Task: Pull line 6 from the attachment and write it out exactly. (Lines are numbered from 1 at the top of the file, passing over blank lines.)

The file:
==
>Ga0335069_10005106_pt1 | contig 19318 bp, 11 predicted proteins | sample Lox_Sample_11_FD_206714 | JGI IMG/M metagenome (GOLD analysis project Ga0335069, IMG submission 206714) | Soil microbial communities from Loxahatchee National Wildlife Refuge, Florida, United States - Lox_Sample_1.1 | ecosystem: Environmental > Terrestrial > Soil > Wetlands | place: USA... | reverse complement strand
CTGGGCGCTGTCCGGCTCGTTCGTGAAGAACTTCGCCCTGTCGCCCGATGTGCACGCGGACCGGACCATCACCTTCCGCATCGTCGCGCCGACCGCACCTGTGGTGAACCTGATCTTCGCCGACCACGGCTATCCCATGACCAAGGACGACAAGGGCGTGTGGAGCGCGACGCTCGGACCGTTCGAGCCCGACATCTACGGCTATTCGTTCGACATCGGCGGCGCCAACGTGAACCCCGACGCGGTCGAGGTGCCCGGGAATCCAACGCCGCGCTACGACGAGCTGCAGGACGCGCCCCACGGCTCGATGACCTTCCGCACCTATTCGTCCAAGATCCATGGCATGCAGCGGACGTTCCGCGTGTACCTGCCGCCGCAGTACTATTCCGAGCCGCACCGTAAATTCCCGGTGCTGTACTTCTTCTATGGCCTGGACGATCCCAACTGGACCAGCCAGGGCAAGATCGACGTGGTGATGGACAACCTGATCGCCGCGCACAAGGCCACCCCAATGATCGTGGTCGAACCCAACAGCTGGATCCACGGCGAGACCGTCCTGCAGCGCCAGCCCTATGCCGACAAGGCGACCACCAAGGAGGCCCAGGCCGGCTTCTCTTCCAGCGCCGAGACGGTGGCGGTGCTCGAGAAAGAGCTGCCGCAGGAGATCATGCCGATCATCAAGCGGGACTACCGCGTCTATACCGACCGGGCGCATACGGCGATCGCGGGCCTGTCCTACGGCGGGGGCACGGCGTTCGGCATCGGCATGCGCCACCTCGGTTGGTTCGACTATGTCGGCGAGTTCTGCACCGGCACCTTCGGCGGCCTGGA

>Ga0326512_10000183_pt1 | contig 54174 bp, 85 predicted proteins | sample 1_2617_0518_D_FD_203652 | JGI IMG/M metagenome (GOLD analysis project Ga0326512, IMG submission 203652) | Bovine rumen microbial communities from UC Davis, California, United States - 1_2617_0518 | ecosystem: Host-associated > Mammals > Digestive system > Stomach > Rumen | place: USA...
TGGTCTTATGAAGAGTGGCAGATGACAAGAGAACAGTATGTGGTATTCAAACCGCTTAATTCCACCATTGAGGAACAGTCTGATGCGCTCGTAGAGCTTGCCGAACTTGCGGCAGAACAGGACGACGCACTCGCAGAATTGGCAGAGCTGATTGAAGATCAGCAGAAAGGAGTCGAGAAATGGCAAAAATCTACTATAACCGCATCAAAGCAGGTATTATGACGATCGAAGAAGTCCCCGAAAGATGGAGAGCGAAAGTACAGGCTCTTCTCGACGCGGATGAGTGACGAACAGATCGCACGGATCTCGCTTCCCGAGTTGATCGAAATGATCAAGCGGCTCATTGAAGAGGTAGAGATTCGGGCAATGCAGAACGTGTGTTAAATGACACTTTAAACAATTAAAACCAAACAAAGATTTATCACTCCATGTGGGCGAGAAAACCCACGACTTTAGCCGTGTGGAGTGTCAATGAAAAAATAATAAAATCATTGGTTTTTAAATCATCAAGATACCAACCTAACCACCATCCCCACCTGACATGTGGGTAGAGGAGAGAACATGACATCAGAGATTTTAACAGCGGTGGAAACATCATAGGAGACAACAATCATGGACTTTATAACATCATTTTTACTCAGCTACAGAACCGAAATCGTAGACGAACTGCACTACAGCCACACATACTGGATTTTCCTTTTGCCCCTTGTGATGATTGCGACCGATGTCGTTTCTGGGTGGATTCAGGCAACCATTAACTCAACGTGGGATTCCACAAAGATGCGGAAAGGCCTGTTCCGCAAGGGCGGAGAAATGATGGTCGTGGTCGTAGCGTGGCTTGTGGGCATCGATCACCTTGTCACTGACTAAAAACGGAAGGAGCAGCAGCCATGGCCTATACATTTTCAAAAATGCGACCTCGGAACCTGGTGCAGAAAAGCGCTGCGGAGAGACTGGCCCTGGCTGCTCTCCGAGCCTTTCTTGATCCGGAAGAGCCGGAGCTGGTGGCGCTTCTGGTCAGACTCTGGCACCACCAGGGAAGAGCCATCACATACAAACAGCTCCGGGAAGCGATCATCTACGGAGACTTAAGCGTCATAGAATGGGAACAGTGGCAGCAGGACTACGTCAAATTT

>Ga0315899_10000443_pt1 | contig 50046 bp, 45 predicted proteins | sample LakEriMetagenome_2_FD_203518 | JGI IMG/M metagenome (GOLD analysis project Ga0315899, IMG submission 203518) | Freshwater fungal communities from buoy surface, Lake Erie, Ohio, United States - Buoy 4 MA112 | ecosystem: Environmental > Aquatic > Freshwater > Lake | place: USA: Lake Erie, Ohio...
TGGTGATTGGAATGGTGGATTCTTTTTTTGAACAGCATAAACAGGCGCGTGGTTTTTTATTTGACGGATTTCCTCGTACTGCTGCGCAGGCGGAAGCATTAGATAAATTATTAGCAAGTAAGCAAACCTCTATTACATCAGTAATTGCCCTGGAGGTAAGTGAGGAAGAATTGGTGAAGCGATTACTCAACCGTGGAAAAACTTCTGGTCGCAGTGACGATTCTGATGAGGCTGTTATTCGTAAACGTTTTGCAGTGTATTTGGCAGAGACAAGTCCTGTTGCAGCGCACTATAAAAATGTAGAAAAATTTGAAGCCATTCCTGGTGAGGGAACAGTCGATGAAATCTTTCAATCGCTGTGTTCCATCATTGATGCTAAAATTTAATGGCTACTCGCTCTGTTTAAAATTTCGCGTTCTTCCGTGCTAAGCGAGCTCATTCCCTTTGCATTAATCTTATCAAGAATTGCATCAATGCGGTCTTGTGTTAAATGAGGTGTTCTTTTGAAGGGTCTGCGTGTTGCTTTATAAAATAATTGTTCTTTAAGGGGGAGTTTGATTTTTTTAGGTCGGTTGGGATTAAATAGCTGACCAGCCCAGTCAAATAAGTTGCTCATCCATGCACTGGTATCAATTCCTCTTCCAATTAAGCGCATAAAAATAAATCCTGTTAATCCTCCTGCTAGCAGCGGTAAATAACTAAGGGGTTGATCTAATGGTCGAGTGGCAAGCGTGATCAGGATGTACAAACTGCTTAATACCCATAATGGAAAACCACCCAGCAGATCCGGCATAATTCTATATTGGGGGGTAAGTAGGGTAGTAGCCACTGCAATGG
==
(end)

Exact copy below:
TGGTGATTGGAATGGTGGATTCTTTTTTTGAACAGCATAAACAGGCGCGTGGTTTTTTATTTGACGGATTTCCTCGTACTGCTGCGCAGGCGGAAGCATTAGATAAATTATTAGCAAGTAAGCAAACCTCTATTACATCAGTAATTGCCCTGGAGGTAAGTGAGGAAGAATTGGTGAAGCGATTACTCAACCGTGGAAAAACTTCTGGTCGCAGTGACGATTCTGATGAGGCTGTTATTCGTAAACGTTTTGCAGTGTATTTGGCAGAGACAAGTCCTGTTGCAGCGCACTATAAAAATGTAGAAAAATTTGAAGCCATTCCTGGTGAGGGAACAGTCGATGAAATCTTTCAATCGCTGTGTTCCATCATTGATGCTAAAATTTAATGGCTACTCGCTCTGTTTAAAATTTCGCGTTCTTCCGTGCTAAGCGAGCTCATTCCCTTTGCATTAATCTTATCAAGAATTGCATCAATGCGGTCTTGTGTTAAATGAGGTGTTCTTTTGAAGGGTCTGCGTGTTGCTTTATAAAATAATTGTTCTTTAAGGGGGAGTTTGATTTTTTTAGGTCGGTTGGGATTAAATAGCTGACCAGCCCAGTCAAATAAGTTGCTCATCCATGCACTGGTATCAATTCCTCTTCCAATTAAGCGCATAAAAATAAATCCTGTTAATCCTCCTGCTAGCAGCGGTAAATAACTAAGGGGTTGATCTAATGGTCGAGTGGCAAGCGTGATCAGGATGTACAAACTGCTTAATACCCATAATGGAAAACCACCCAGCAGATCCGGCATAATTCTATATTGGGGGGTAAGTAGGGTAGTAGCCACTGCAATGG